Tips for Bonding and Building Trust
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Old 03-19-2019, 08:08 AM
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Re: Is this normal behaviour? First time bird owner confused

Quote: Originally Posted by wrench13 View Post
It just takes time for the bond ( and not being afraid of your hands). Treats should ALWAYS be offered by the hand(s). Bits of strawberry? Feed it to him from the HAND.
The link below give invaluable info on bonding and building trust.

Tips for Bonding and Building Trust
i've tried to offer him treats by hand but he's so stubborn, he'll look at me but not budge even a little bit
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Old 03-19-2019, 08:54 AM
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Re: Is this normal behaviour? First time bird owner confused

Out stubborn him, thats all.
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Old 03-19-2019, 09:18 AM
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Re: Is this normal behaviour? First time bird owner confused

Quote: Originally Posted by wrench13 View Post
Out stubborn him, thats all.
haha okay, thank you!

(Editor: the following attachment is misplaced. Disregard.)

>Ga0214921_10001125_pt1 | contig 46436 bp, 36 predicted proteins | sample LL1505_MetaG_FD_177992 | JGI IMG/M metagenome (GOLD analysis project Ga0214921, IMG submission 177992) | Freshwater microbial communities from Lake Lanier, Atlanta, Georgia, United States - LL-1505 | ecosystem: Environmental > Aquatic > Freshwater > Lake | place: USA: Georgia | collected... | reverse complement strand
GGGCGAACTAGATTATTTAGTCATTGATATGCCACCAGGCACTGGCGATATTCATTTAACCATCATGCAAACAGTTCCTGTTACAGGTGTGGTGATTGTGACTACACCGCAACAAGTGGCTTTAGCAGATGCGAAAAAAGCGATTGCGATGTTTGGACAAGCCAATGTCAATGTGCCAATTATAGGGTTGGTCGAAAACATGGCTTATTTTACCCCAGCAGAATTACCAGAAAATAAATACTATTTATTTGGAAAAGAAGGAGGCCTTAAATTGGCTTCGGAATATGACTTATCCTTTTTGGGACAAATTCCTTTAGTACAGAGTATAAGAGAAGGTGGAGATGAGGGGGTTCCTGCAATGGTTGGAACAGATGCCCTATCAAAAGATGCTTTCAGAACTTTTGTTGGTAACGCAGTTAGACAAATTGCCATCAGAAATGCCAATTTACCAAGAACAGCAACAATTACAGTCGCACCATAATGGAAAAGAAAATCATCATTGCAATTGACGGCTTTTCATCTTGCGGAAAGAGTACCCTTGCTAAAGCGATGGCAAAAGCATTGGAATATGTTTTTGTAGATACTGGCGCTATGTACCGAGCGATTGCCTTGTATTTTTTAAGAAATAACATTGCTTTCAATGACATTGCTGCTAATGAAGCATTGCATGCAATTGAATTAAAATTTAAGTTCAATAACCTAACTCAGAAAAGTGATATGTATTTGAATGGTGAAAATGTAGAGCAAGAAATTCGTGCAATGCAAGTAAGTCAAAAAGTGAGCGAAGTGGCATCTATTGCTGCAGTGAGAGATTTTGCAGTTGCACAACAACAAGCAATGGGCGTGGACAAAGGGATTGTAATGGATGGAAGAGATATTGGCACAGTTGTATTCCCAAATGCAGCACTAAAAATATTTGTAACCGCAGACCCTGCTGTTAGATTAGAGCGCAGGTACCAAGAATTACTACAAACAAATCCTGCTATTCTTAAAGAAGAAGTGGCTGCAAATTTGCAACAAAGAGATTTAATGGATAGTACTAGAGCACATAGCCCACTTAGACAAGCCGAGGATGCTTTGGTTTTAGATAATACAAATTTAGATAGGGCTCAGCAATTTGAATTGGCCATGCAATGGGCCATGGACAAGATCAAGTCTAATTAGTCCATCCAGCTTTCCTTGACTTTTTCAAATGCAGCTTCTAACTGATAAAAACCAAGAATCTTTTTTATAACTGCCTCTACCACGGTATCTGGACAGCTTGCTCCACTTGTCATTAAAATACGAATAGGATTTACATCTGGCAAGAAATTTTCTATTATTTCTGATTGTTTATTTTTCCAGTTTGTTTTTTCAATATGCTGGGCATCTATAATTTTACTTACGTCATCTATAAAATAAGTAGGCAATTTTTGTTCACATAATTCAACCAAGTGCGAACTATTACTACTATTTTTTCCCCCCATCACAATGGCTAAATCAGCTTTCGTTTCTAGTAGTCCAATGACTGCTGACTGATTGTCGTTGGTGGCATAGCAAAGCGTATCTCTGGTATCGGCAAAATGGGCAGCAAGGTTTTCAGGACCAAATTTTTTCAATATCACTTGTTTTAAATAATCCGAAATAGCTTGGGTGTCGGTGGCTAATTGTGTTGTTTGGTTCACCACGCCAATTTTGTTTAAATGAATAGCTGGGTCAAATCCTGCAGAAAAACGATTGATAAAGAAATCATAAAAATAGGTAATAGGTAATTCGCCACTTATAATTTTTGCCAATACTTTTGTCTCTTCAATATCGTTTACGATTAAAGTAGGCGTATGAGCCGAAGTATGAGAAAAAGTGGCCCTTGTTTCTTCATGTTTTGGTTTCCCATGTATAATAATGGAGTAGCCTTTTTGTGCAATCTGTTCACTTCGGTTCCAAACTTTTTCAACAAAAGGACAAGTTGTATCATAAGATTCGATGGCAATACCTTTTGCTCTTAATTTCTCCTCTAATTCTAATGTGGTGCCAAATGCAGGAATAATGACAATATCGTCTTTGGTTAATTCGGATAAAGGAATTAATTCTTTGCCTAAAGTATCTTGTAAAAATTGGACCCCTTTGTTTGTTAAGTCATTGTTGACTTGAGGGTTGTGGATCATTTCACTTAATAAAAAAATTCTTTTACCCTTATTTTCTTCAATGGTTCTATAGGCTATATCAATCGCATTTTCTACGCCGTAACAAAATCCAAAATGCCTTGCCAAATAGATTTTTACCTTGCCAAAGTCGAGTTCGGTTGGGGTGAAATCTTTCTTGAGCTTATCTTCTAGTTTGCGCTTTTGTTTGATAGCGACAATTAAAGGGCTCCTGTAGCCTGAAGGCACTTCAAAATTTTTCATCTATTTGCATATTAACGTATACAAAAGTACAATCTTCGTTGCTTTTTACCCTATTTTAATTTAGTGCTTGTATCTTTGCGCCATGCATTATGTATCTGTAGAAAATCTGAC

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Old 03-19-2019, 10:38 AM
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Re: Is this normal behaviour? First time bird owner confused

LOL, yup Al is right, I am a very impatient person and parrots can even teach even me!
But take the time and you *will* win this birdy over.
You can do it!
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Old 03-19-2019, 12:29 PM
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Re: Is this normal behaviour? First time bird owner confused

All about time and patience...AND NOT EVER "CHASING HIM AROUND THE ROOM AND GRABBING HIM"!!!

That is the quickest way to totally negate any progress you've made with him. I don't know if he was hand-fed, hand-raised, or any combination of the two (as I'm finding out there are a lot of Green Cheeks that were "hand-fed', meaning quickly Tube-Fed on an assembly-line and that's it, rather than actually being Hand-Raised by an attentive breeder, and this is a big deal), but if you got him at Petco or Petsmart, then he was labeled as being "Hand-Fed", and that means that basically he's not terrified of people, but he's not really hand-tamed, so it's just going to take time, patience, and a committment to working with him daily to EARN HIS TRUST....And less than 2 weeks of having him is not nearly long enough to earn his trust and bond with him so that he'll accept your hands...It can take months and months of working with him daily and spending as much time with him every day as possible, whether it be with him sitting on you or doing step-up practice, or him just being near you while you're in the room with him even if you're not directly interacting with him. So it's just not something you can rush...